You've seen them, wherever you are. Notices in your local arts and entertainment publication, or an area's "alternative weekly." It might be in a Facebook notification, or part of an e-mailed theatrical newsletter that you signed up for months ago.
They're called audition workshops, where, for a fee, you can learn how to put your best foot forward at an audition, be it prepared monologue and song, or cold reading. Never having participated in one, I can't speak to their efficacy, nor, for that matter, can I impeach their approach or methods. Can't really imagine what the approach or methods might be though.
Instructions to do your best? Advice to attend an audition adequately prepared? It's not as though any sort of workshop is going to make you talented if you're not. So if you're talented, even if only a little, and are genuinely interested in working on the production as a performer, you're going to audition, right?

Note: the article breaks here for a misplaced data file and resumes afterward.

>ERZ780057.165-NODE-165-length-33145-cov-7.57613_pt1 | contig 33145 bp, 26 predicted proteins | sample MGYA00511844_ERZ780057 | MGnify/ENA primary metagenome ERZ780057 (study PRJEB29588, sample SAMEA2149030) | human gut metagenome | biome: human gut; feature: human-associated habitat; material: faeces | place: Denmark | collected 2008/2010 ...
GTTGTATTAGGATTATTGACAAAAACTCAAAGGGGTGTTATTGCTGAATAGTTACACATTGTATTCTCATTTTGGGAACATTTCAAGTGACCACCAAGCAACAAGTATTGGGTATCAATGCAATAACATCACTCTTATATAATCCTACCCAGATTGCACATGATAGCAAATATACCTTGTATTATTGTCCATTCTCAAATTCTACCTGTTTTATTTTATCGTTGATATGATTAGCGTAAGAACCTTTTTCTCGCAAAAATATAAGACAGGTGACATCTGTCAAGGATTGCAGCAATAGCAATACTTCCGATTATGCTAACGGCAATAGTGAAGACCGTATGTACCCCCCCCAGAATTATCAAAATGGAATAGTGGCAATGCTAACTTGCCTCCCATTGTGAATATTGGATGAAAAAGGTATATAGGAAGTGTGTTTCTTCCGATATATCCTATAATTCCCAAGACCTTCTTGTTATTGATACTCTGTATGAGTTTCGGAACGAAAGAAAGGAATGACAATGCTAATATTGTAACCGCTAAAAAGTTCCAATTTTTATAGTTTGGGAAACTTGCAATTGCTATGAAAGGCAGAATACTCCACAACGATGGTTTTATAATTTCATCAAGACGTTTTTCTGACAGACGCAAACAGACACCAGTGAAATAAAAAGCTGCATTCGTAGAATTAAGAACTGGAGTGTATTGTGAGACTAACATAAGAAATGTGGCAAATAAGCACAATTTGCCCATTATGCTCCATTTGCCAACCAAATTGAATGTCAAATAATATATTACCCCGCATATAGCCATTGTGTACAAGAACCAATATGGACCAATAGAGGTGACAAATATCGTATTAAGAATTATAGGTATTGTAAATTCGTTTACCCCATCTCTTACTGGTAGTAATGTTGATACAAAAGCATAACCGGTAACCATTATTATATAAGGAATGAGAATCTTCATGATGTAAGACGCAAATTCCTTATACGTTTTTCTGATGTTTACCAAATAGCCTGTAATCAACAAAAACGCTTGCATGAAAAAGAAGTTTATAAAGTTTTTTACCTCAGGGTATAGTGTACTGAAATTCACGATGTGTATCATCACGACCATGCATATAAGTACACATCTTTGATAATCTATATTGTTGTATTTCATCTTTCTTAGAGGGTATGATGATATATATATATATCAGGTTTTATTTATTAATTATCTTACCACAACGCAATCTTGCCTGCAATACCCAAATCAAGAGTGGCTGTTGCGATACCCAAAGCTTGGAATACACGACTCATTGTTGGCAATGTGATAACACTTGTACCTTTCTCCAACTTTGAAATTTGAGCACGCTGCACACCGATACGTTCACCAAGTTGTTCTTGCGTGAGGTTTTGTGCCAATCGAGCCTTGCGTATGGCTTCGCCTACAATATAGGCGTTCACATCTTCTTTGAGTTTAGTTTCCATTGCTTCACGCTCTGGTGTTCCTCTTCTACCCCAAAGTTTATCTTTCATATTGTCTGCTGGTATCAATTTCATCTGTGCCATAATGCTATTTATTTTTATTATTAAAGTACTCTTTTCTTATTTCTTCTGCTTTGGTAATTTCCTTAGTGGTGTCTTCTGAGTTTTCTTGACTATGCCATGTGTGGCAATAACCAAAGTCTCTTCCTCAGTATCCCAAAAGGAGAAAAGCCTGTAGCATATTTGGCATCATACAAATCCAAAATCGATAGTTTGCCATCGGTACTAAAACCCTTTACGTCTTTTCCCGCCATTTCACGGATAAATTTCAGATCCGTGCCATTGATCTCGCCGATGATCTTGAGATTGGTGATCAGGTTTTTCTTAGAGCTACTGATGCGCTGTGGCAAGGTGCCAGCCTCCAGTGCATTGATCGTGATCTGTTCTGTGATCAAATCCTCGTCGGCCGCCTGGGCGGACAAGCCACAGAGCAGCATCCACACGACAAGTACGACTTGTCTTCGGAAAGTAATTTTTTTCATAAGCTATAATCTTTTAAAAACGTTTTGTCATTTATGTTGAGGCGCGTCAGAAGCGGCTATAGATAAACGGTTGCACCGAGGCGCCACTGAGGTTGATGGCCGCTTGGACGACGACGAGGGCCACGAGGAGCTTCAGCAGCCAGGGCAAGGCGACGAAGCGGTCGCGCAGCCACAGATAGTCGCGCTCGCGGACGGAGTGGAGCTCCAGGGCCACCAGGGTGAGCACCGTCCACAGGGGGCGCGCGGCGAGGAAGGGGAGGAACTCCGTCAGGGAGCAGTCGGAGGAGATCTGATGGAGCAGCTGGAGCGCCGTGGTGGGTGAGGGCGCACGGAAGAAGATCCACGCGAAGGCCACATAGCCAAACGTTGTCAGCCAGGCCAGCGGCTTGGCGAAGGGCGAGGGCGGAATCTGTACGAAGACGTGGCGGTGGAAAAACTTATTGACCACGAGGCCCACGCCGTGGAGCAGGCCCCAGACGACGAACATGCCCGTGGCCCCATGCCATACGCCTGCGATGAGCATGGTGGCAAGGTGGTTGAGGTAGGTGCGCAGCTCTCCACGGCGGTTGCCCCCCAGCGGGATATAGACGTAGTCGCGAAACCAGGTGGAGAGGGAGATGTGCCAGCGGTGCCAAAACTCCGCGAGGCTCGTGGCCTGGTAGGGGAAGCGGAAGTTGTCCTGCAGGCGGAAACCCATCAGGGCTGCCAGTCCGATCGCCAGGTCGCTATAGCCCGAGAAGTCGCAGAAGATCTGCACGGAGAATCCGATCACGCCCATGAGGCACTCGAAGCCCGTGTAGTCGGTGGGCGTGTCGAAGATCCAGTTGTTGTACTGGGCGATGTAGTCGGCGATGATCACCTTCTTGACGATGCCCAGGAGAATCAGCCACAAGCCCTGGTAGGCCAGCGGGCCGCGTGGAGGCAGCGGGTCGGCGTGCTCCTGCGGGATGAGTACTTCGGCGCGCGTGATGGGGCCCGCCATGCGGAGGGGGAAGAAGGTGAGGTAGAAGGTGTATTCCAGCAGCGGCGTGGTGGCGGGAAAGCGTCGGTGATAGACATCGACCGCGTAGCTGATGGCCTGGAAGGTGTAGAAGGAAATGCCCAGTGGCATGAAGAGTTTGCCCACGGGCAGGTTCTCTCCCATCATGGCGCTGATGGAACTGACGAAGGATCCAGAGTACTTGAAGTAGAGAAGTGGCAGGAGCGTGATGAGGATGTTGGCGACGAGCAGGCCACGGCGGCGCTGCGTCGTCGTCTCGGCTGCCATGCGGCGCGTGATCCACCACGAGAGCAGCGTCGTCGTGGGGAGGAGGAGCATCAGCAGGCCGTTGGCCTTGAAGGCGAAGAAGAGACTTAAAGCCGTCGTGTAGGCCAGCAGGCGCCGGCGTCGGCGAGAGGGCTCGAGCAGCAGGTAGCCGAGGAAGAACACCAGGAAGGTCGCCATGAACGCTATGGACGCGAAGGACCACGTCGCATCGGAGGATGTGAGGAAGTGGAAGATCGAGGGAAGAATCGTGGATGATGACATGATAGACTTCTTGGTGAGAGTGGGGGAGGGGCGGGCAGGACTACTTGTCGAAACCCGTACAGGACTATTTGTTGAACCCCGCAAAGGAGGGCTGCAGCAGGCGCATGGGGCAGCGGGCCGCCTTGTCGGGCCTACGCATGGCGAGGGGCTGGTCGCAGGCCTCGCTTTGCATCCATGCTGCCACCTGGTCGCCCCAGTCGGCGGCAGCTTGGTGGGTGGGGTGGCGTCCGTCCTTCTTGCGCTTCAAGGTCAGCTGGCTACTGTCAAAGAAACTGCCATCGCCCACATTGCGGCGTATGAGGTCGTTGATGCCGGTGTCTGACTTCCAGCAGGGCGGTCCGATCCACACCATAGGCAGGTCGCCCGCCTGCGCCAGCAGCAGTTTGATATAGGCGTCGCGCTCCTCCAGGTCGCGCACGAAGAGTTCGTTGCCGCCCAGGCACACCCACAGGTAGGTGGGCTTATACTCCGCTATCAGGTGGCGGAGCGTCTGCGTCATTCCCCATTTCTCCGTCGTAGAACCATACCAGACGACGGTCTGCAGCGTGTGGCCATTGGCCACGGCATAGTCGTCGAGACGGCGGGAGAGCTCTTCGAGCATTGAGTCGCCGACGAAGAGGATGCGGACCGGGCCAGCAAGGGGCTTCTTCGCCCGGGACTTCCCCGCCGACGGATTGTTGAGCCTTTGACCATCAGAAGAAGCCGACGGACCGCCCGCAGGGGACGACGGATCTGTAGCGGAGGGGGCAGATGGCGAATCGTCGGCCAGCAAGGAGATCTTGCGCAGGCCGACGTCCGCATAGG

You're either going to have access to a copy of the script beforehand, or you won't. Is the workshop going to remind you, when possible, to read the play before the audition? You either have prepared a monologue and song, or you haven't. How much time can be taken up, reminding you, literally, to get your act together?
So far, I've been unable to establish the existence of a problem that it would take a workshop to fix, though apparently, given the number of available audition workshops from coast to coast, there is one. So, I looked around. Didn't research, compare prices, or look into any sort of methodology, just instituted a search for "audition workshops" on the Web. The first one that came up, top of the list, was posted by the California Musical Theatre of Sacramento. On their home page is a tab, labeled Academy, and among nine items listed under that banner, is an Audition Workshop.
Right underneath the " PURCHASE YOUR TICKETS TODAY, CALL . . ." banner is a promotional introduction to their two-day, six-hour audition workshop.
"The Academy’s workshop empowers participants to audition for any musical theatre opportunity with confidence by strengthening techniques in acting, dancing and singing.